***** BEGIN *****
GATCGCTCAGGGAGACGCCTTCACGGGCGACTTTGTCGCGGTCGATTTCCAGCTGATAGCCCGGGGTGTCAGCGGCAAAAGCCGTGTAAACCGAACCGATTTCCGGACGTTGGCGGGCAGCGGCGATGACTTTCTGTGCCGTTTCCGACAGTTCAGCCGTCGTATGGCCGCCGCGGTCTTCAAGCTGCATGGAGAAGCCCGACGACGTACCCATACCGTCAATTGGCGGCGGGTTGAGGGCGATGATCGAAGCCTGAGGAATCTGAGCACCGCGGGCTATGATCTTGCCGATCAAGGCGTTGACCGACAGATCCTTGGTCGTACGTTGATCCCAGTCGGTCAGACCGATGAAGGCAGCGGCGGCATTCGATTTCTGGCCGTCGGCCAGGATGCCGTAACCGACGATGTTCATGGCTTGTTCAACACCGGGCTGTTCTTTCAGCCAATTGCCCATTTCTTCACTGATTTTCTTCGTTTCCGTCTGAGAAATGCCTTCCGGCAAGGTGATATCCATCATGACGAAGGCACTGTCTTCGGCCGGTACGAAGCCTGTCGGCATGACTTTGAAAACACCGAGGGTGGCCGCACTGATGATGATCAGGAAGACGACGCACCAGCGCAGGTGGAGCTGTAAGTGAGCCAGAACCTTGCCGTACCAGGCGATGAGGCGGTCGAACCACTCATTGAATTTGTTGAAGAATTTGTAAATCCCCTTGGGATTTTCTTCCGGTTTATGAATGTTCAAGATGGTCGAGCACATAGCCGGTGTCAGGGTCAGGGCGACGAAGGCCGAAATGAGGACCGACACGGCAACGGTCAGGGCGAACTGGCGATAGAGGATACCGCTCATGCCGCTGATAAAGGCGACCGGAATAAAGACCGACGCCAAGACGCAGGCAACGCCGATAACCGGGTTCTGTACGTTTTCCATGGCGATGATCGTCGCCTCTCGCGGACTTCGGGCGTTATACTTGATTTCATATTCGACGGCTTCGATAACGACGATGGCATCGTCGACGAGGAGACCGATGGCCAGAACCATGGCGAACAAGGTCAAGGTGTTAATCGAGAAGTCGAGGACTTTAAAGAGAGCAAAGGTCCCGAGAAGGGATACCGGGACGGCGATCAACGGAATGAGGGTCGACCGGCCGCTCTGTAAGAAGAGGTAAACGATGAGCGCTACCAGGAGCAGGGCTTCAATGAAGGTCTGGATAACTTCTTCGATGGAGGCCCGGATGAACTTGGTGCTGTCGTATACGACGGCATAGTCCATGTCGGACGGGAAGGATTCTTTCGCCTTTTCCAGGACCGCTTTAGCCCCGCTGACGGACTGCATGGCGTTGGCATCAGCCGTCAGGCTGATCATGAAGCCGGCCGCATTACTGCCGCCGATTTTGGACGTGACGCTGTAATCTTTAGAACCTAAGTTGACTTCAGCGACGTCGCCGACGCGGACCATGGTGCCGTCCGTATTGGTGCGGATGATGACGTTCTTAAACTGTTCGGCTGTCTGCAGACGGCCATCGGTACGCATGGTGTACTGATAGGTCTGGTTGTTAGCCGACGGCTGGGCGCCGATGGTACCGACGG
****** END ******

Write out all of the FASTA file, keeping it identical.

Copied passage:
GATCGCTCAGGGAGACGCCTTCACGGGCGACTTTGTCGCGGTCGATTTCCAGCTGATAGCCCGGGGTGTCAGCGGCAAAAGCCGTGTAAACCGAACCGATTTCCGGACGTTGGCGGGCAGCGGCGATGACTTTCTGTGCCGTTTCCGACAGTTCAGCCGTCGTATGGCCGCCGCGGTCTTCAAGCTGCATGGAGAAGCCCGACGACGTACCCATACCGTCAATTGGCGGCGGGTTGAGGGCGATGATCGAAGCCTGAGGAATCTGAGCACCGCGGGCTATGATCTTGCCGATCAAGGCGTTGACCGACAGATCCTTGGTCGTACGTTGATCCCAGTCGGTCAGACCGATGAAGGCAGCGGCGGCATTCGATTTCTGGCCGTCGGCCAGGATGCCGTAACCGACGATGTTCATGGCTTGTTCAACACCGGGCTGTTCTTTCAGCCAATTGCCCATTTCTTCACTGATTTTCTTCGTTTCCGTCTGAGAAATGCCTTCCGGCAAGGTGATATCCATCATGACGAAGGCACTGTCTTCGGCCGGTACGAAGCCTGTCGGCATGACTTTGAAAACACCGAGGGTGGCCGCACTGATGATGATCAGGAAGACGACGCACCAGCGCAGGTGGAGCTGTAAGTGAGCCAGAACCTTGCCGTACCAGGCGATGAGGCGGTCGAACCACTCATTGAATTTGTTGAAGAATTTGTAAATCCCCTTGGGATTTTCTTCCGGTTTATGAATGTTCAAGATGGTCGAGCACATAGCCGGTGTCAGGGTCAGGGCGACGAAGGCCGAAATGAGGACCGACACGGCAACGGTCAGGGCGAACTGGCGATAGAGGATACCGCTCATGCCGCTGATAAAGGCGACCGGAATAAAGACCGACGCCAAGACGCAGGCAACGCCGATAACCGGGTTCTGTACGTTTTCCATGGCGATGATCGTCGCCTCTCGCGGACTTCGGGCGTTATACTTGATTTCATATTCGACGGCTTCGATAACGACGATGGCATCGTCGACGAGGAGACCGATGGCCAGAACCATGGCGAACAAGGTCAAGGTGTTAATCGAGAAGTCGAGGACTTTAAAGAGAGCAAAGGTCCCGAGAAGGGATACCGGGACGGCGATCAACGGAATGAGGGTCGACCGGCCGCTCTGTAAGAAGAGGTAAACGATGAGCGCTACCAGGAGCAGGGCTTCAATGAAGGTCTGGATAACTTCTTCGATGGAGGCCCGGATGAACTTGGTGCTGTCGTATACGACGGCATAGTCCATGTCGGACGGGAAGGATTCTTTCGCCTTTTCCAGGACCGCTTTAGCCCCGCTGACGGACTGCATGGCGTTGGCATCAGCCGTCAGGCTGATCATGAAGCCGGCCGCATTACTGCCGCCGATTTTGGACGTGACGCTGTAATCTTTAGAACCTAAGTTGACTTCAGCGACGTCGCCGACGCGGACCATGGTGCCGTCCGTATTGGTGCGGATGATGACGTTCTTAAACTGTTCGGCTGTCTGCAGACGGCCATCGGTACGCATGGTGTACTGATAGGTCTGGTTGTTAGCCGACGGCTGGGCGCCGATGGTACCGACGG